A recent cover story in a struggling news magazine, under the title "Crazy Talk:" accuses Oprah Winfrey of spreading "dubious advice" in a wide range of health issues from menopause and hormone replacement therapy to autism, cancer, aging, and weight loss. The tone of the article was the same tiresome blend of gotcha journalism and selective fact-reporting that fills tabloid coffers.
The story failed to gain traction for obvious reasons. Oprah has aired innumerable shows on health, of which the controversial ones are a tiny minority. Her intention to improve women's lives on all fronts is so obvious as to be almost above criticism. The credibility for women's well-being and welfare she has earned day after day over the past two decades will not be undone with a story that cherry-picks the guests who can be made easy targets of ridicule by the medical establishment. And the fact that she has celebrity guests who have causes and crusades in the area of health, such as Jenny McCarthy or Suzanne Somers, is not the same as Oprah herself endorsing what they say.
Actually, that's true, but not in the way Chopra intends. Let's play the tape, which Deepak Chopra wouldn't:
On Oprah's show, there is one opinion more equal than others; and by the end of the program there was no doubt where Oprah herself stood on the issue. She told her audience that she found Somers's bestselling books on bioidentical hormones "fascinating" and said "every woman should read" what she has to say. She didn't stop there. Oprah said that although she has never had a hot flash, after reading Somers she decided to go on bioidenticals herself. "After one day on bioidentical estrogen, I felt the veil lift," she wrote in O, The Oprah Magazine. "After three days, the sky was bluer, my brain was no longer fuzzy, my memory was sharper. I was literally singing and had a skip in my step." On the show, Oprah had her own word of warning for the medical establishment: "We have the right to demand a better quality of life for ourselves," she said. "And that's what doctors have got to learn to start respecting."
Clearly there is a mind-body connection to health, but what Oprah - and Chopra (hey, that rhymes! ) are selling is denial of the inevitable. And they don't want to admit that this fattens their bottom line, because desperate people will buy this exrement; they'll lap it up.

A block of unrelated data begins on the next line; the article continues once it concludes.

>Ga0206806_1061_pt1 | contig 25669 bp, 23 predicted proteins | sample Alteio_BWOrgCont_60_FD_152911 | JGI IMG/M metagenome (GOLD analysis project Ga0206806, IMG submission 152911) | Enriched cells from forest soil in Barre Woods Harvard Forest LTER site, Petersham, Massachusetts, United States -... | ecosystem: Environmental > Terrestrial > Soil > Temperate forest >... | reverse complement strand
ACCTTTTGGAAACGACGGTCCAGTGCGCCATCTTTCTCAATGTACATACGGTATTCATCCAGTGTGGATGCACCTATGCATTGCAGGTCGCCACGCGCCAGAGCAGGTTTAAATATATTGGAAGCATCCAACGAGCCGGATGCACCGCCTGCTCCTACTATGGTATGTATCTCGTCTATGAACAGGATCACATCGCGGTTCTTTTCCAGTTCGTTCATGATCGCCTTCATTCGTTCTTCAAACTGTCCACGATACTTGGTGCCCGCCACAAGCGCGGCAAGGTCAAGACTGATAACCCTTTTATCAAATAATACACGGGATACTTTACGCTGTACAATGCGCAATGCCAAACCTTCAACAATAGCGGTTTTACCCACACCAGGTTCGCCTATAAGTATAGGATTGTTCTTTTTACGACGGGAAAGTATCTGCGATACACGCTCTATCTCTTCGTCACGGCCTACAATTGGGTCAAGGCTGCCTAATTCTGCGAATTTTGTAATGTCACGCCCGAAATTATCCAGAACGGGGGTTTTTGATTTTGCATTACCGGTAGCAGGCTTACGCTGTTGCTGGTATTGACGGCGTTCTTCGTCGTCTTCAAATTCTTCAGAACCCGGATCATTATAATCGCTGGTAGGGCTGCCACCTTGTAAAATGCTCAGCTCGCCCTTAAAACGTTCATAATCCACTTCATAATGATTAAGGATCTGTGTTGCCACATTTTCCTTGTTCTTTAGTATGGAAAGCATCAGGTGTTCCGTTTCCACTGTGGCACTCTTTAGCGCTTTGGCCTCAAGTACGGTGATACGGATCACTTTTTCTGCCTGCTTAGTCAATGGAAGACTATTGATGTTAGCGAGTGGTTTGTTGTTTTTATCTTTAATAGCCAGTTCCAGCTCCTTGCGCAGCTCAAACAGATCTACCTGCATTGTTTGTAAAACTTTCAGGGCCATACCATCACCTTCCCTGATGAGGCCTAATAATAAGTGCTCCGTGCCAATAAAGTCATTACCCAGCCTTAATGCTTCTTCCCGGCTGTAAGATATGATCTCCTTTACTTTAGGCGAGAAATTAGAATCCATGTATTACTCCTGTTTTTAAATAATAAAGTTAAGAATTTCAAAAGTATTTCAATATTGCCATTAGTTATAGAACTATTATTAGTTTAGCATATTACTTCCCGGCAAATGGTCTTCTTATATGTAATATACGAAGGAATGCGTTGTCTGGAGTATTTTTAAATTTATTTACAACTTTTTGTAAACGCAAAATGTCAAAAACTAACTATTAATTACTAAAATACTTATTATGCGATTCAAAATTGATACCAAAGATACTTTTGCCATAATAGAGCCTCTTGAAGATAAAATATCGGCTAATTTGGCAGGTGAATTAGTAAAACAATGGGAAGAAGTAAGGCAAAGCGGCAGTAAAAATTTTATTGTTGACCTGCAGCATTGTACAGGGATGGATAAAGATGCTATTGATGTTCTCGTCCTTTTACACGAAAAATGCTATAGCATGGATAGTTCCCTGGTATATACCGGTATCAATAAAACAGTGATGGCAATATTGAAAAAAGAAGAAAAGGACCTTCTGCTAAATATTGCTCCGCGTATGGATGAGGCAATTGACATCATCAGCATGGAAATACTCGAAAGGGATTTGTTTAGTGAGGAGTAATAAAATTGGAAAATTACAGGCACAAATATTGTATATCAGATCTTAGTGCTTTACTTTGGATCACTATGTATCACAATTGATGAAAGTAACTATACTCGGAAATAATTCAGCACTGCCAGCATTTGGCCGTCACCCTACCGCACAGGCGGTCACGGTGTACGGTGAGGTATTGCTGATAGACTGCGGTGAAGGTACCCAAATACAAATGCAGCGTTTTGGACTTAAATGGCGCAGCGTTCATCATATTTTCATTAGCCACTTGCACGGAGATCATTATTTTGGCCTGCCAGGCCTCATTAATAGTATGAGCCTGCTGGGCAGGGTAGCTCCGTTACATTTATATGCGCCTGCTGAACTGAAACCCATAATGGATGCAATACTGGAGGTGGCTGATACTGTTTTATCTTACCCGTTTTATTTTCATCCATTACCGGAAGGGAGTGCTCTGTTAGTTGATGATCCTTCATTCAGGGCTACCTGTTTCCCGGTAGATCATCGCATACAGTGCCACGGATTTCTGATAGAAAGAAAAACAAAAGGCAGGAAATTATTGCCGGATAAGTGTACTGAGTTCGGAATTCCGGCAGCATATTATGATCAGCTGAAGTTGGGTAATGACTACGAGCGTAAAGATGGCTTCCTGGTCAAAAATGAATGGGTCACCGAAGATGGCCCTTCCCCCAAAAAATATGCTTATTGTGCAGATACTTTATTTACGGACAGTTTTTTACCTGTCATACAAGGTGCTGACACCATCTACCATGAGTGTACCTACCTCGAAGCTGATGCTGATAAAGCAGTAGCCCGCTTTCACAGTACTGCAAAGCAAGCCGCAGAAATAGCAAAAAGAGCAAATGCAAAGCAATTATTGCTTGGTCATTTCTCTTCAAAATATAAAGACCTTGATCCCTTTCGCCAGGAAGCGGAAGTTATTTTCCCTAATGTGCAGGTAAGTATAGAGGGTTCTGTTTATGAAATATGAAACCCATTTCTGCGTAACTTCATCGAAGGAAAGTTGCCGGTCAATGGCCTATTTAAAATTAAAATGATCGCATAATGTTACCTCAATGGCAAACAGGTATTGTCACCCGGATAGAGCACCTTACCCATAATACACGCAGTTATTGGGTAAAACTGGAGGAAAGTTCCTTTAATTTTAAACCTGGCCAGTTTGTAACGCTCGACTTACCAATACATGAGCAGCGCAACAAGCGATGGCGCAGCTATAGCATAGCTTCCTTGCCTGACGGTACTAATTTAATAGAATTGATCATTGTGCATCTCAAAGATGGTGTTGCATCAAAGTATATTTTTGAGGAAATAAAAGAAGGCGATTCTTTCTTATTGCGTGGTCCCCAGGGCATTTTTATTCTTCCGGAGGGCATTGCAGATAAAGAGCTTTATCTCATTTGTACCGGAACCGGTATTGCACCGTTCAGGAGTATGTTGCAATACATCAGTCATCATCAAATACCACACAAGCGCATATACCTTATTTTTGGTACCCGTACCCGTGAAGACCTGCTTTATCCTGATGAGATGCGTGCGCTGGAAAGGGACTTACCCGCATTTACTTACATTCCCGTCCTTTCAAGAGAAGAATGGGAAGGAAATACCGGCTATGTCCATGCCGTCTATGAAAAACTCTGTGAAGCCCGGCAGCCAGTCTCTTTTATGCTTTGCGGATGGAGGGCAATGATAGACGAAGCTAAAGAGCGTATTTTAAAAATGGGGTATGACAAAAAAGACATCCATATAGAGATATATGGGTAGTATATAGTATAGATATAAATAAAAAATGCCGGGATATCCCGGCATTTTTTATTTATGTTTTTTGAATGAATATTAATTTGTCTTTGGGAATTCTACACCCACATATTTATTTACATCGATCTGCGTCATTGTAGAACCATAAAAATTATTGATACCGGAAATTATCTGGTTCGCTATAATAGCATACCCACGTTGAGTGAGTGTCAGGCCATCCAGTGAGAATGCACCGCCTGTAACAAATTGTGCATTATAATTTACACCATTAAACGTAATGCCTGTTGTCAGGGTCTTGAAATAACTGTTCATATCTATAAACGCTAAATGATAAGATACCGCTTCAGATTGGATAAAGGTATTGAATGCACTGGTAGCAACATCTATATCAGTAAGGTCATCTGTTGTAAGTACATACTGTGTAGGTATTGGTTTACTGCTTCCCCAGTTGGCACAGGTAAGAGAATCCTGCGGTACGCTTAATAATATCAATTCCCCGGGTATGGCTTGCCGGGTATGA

As I noted below, my mother is dying. Multiple organ systems are failing at once. Decades of obsessive-compulsive massive over-consumption of vitamins, minerals and other "alternative" methods did nothing to help her.
Let me quote more more piece of his garbage:
We're just scratching the surface here. Yet even if these massive problems didn't exist, the Oprah affair raises the question of sins by omission. It's one thing for official medicine to decry alternative medicine and hurl accusations of quackery, not just at the non-M.D.s who work as health practitioners but at licensed, highly educated and qualified physicians who are creative enough to explore new avenues of treatment. Their own lack of curiosity and creative thinking is disturbing. Does the most brilliant researcher in the world know why cancer sometimes spontaneously disappears? Why a patient with obsessive-compulsive disorder or depression can respond equally well to talk therapy and drugs -- that is, why talk is as effective as chemicals in altering the brain? Or how the body's healing system is influenced by outside forces?
The answer is no. Which means that mysteries remain to be solved, and creative solutions have every chance of arising from unexpected quarters. Scientific medicine is leery of so-called anecdotal evidence, that is, individual stories of disease and cure.
I am a scientist, albeit not a physician, and I DO look at outliers for evidence, just as any other scientist would.
And the we DO have some knowledge of why the placebo effect works: the human body is not in and of itself a "closed system," it's nonlinear, and it's composed of multiple interconnected subsystems.
Is there a spiritual connection to human life that interacts with the physical condition of the body?
It appears to be the case, but it also appears that there is a time to die.
We are born to die, and Deepak Chopra would do anything to distract from this, but as a Buddhist I have to constantly echo Suzuki Shosan's "You will die."
Because it's true, and because that gives anyone enough pause to live their life fully.
"Dr." Chopra's position skirts ethical boundaries that if I were him, I would not cross. The desperate WANT to hear that those nasty scientists are mean and not letting him have a good real alternative medicine treatment. And if he helps those exploit the dying, it's beyond the pale.